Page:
Crime bosses run the zama-zamas. Rivalry gives rise to gang wars. In 2014 a gang trapped 200 zama-zamas by blocking the exits of an illegal mine. The death toll is unknown. Four years earlier, more than 100 illegal miners died in a single event in Welkom.

Most of the zama-zamas operate in commercial mines. Sibanye, the Gauteng province’s largest employer after the goernment, arrests 30 to 40 illegals each quarter. They enter the mines through unused shafts or by using the identification of legitimate miners. They can operate underground for months at a time, armed with explosives, home-made grenades and guns to fend off rivals and authorities, Daily Maverick reports.

Other mines in South Africa’s platinum belt in the northwest endure theft of underground copper wiring. In the northernmost province of Limpopo, traditional tribal chiefs have ignored the government and are running chrome mines without official approval.

The rise of the zama-zamas reflects the decline of South Africa’s mining industry. In the late 1980s South Africa’s share of formal global mining overall was 40 percent. Gold alone accounted for 540,000 jobs out of 880,000. By 2016, it had fallen to less than 5 percent and 473,000 jobs, even though it still accounts for 8 percent of GDP and more than half of South Africa’s merchandise exports, according to Daily Maverick.

Deep ore extraction is getting more difficult and expensive. South Africa produced 87 percent less gold in January 2015 than the same month in 1980. The country ranked No. 1 for gold output in 2006, when it mined 300 tonnes compared to its peak of 1,000 tonnes in 1970. Ten years later, South Africa is No. 7 in the world for gold production after China, Australia, Russia, the U.S., Canada, and Peru.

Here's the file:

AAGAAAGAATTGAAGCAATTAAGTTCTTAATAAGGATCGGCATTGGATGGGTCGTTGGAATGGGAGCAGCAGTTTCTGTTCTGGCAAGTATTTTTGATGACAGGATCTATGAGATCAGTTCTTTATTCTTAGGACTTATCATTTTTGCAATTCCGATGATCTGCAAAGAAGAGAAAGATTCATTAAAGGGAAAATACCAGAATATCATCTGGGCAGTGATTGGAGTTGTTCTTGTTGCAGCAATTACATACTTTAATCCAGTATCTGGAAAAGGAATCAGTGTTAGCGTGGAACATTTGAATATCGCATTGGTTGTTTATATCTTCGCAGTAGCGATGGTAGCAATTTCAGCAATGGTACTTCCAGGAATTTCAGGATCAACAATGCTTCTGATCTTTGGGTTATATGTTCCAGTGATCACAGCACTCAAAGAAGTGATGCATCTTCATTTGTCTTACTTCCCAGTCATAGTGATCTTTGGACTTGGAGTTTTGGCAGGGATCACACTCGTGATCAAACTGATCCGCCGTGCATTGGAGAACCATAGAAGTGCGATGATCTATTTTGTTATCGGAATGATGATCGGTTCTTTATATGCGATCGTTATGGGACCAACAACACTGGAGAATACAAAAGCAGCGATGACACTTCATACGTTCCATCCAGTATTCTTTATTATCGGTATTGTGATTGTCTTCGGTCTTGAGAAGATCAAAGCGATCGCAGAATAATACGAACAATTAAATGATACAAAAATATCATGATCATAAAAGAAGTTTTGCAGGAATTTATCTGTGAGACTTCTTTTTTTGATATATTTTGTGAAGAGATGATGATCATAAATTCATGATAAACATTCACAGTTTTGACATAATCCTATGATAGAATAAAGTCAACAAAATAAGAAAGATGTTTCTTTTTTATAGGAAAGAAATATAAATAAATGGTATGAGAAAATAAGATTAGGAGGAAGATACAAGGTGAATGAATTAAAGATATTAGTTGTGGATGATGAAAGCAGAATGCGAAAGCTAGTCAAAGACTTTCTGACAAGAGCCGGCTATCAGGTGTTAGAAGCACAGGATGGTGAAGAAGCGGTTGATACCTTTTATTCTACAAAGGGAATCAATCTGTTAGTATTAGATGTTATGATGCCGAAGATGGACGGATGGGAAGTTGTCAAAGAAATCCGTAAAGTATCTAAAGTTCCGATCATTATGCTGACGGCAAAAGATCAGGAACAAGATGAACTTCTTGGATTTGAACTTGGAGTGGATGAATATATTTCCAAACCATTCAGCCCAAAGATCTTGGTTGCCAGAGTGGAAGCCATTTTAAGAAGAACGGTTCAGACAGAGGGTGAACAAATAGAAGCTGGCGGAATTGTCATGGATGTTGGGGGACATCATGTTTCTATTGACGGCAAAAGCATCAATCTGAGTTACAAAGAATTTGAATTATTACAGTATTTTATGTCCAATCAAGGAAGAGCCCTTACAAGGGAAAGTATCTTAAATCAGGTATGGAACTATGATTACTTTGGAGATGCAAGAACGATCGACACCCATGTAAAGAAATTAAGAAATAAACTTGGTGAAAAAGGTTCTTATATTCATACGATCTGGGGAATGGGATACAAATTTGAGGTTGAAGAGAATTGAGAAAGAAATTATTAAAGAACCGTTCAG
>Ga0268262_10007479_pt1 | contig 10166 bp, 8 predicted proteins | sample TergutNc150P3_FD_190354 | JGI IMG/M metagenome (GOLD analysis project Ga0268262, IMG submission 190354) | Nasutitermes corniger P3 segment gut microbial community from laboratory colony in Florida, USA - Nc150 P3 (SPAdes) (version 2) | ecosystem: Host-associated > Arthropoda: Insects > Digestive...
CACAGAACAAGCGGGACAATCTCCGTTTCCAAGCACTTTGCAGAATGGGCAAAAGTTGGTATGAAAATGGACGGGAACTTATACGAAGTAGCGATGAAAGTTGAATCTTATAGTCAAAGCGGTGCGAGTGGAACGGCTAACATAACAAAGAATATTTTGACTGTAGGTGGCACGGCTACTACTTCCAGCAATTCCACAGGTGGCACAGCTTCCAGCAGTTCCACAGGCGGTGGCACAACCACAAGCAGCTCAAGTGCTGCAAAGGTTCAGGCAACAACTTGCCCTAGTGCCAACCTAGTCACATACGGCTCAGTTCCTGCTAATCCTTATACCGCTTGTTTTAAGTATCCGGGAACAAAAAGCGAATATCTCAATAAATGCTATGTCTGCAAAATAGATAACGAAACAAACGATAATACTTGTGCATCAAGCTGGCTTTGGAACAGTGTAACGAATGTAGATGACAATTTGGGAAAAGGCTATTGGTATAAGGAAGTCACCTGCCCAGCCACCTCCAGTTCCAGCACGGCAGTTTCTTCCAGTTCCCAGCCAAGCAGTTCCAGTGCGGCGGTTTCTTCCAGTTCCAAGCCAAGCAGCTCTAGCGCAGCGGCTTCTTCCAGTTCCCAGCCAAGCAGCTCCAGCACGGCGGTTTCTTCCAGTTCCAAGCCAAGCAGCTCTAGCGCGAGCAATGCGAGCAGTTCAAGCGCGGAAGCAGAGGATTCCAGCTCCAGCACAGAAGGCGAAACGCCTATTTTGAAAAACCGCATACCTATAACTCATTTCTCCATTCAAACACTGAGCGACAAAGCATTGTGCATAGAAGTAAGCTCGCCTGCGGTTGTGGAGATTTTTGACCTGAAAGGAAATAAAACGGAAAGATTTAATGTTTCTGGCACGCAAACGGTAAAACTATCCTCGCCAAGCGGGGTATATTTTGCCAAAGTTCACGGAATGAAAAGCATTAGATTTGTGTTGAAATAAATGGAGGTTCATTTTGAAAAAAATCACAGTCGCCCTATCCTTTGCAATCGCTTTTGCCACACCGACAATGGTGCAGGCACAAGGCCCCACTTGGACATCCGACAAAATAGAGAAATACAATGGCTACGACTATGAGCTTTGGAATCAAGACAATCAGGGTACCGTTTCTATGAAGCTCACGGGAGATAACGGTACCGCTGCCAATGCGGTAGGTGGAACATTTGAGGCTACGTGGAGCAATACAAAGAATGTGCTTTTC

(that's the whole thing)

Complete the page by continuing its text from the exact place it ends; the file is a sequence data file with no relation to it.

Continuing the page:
By 2011, South Africa’s global share of greenfield mining projects was 5 percent; compared to Australia’s 38 percent. Such a drop in investment is consistent with trends in other parts of Africa.

A 2010 Citibank survey ranked South Africa as the world’s richest mining country for non-oil reserves, worth an estimated $2.5-trillion, more than Russia and Australia with about $1.6-trillion apiece.

A new gold mine takes five years of investment of at least 2 billion rand ($136 million US)  to get past the feasibility phase. It could cost another $2 billion US to get to medium depth of the reef itself, involving another 10 years of work. Only then does the mine start to recoup the capital investment and, after another decade or more, a return a profit, according to Daily Maverick.

Nicknamed the “Grand Old Lady”, the Durban Deep area produced more than $20-billion worth of gold, at one point employing 18,000 people. Now the area is a lawless, contested domain of zama-zamas.

Durban Deep’s Australian owners believe that, with security, a quick response on mining permits, and permissions on the housing development, they can “sterilize” the surface area and resuscitate the mine. They calculate there is 500,000 ounces available near the surface to be excavated and back-filled, funding the next stage which will see the mining of another 1.5-million ounces above 270 meters before any major pumping is required. The mine could employ 2,500 workers.

South Africa still has more gold underground than has been mined. “It blows the geological mind,” an Australian specialist told Daily Maverick, “that the single prospecting area of the Durban Deep area is the same size and wealth of all of Kalgoorlie,”– the legendary, giant Aussie “super-pit” gold mine.


Source: AFKInsider